Domestic and family violence takes many forms, which can include psychological manipulation. Perpetrators attempt to pull the strings — manipulating their partners to gain power and control.
A partner who is using manipulation as a form of control can cause you to doubt yourself, often to a point where you no longer trust your own judgement, so causing dependency on that partner.
What is gaslighting?
Manipulation by psychological means is a technique of control often referred to as gaslighting. A partner who is gaslighting therefore undermines your sense of reality by denying facts and sowing seeds of uncertainty.
They will tell lies, distort facts and also belittle their victim.
Often, you don’t even notice it happening, because the perpetrator appears to behave in a loving manner, acting as though they are the only person able to love you despite your ‘quirks’.
Meanwhile, they undermine your self-esteem and self-worth.
Social isolation is a key factor in gaslighting because the perpetrator cannot risk another person bringing you back to reality. Therefore, they will often contrive to cause you to distrust friends and relatives.
The perpetrator often also conjures up an alternative reality to gain power and control.
Speaking honestly to someone you trust can be the first step to resolving the situation.
A friend, relative, doctor or counsellor may also help you to seek clarity in your relationship if you feel unable to make decisions or form an opinion without guidance from a partner.
In a healthy relationship, no one pulls the strings. A healthy relationship is not about power and control. It is about an equal balance where both partners are freely able to state their opinions and make their decisions. Above all, everyone deserves a healthy relationship where they feel loved, supported, and safe.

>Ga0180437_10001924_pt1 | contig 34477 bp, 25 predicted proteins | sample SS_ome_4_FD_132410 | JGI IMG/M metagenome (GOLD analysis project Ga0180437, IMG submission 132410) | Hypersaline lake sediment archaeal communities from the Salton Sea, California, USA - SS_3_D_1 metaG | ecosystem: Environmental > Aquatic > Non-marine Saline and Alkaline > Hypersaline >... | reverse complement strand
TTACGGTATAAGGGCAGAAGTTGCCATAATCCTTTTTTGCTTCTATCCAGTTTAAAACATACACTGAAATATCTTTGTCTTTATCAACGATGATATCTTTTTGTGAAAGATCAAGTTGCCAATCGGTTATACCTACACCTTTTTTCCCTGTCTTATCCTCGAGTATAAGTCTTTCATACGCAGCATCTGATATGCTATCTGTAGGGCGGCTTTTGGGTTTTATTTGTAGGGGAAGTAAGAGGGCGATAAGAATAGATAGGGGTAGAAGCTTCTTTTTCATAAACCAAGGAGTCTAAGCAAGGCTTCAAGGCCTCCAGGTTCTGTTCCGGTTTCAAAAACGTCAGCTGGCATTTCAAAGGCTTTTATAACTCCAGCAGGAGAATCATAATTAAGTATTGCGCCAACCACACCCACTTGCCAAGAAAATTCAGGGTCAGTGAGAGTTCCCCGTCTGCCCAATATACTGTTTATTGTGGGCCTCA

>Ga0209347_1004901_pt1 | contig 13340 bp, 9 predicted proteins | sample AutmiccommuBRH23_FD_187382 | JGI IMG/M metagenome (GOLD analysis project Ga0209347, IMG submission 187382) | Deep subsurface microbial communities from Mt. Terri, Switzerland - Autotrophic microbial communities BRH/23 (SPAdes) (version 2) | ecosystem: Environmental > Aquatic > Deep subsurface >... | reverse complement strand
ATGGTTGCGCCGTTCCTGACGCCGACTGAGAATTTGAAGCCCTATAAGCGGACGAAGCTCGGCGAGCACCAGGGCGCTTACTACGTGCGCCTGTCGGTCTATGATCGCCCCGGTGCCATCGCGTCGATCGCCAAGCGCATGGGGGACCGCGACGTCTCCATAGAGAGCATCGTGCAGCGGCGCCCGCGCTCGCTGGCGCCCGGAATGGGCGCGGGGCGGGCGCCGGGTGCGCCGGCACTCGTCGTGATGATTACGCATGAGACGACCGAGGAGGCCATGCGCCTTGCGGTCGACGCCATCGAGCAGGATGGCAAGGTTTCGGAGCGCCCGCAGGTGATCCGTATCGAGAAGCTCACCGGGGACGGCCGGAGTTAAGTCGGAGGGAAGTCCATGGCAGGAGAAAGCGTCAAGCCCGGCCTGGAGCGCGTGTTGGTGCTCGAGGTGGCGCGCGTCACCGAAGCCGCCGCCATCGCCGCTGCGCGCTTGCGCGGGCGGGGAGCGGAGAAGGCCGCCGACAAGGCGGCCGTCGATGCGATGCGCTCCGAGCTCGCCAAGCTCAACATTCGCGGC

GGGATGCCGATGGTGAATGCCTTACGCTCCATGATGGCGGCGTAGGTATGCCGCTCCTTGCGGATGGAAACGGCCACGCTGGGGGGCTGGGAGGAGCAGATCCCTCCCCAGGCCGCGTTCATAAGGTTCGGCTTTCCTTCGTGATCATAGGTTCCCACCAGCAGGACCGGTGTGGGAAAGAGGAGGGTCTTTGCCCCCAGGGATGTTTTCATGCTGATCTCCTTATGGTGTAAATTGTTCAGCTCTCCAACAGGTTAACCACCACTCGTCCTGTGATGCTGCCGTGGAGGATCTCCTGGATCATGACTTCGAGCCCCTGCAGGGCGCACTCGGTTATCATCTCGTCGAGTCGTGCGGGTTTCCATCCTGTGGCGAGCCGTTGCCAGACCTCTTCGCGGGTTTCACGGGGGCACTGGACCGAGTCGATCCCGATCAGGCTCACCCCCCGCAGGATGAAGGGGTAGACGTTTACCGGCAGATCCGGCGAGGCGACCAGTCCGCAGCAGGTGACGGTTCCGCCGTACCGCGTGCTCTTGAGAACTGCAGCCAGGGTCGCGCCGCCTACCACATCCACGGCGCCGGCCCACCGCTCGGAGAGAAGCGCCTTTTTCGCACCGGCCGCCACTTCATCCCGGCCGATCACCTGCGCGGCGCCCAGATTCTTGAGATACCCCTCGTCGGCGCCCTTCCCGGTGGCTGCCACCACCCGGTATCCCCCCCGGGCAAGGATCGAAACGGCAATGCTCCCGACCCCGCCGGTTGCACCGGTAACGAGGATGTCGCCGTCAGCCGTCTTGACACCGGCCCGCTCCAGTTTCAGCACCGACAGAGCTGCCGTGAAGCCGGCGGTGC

If you or someone you know is at risk of domestic and family violence:
Find more information about what a healthy relationship looks like at qld.gov.au/LGBTIQendDFV.
Talk to a friend or family member you can trust.
Talk to a counsellor.
Develop a safety plan to protect yourself. Search ‘safety plan’ at qld.gov.au for information.
Get in touch with a LGBTI Police Liaison Officer by calling PoliceLink on 131 444.
There are dedicated officers around the state and PoliceLink will identify a liaison officer in your area.
Support for all Queenslanders identifying as female is available from the DVConnect Womensline on 1800 811 811 (24 hours a day, seven days a week).
Support for all Queenslanders identifying as male is available on the DVConnect Mensline on 1800 600 636 (9 am to midnight, seven days a week).
Call Diverse Voices on 1800 184 527 (3 pm to midnight, seven days a week).
Diverse Voices is a peer to peer phone and internet counselling service focused on the diverse voices that make up our communities.
In an emergency call Triple Zero (000) and ask for the Police.
Thanks to our brand partner: Queensland Government
For the latest lesbian, gay, bisexual, transgender, intersex and queer (LGBTIQ) news in Australia, visit qnews.com.au. Check out our latest magazines or find us on Facebook, Twitter, Instagram and YouTube.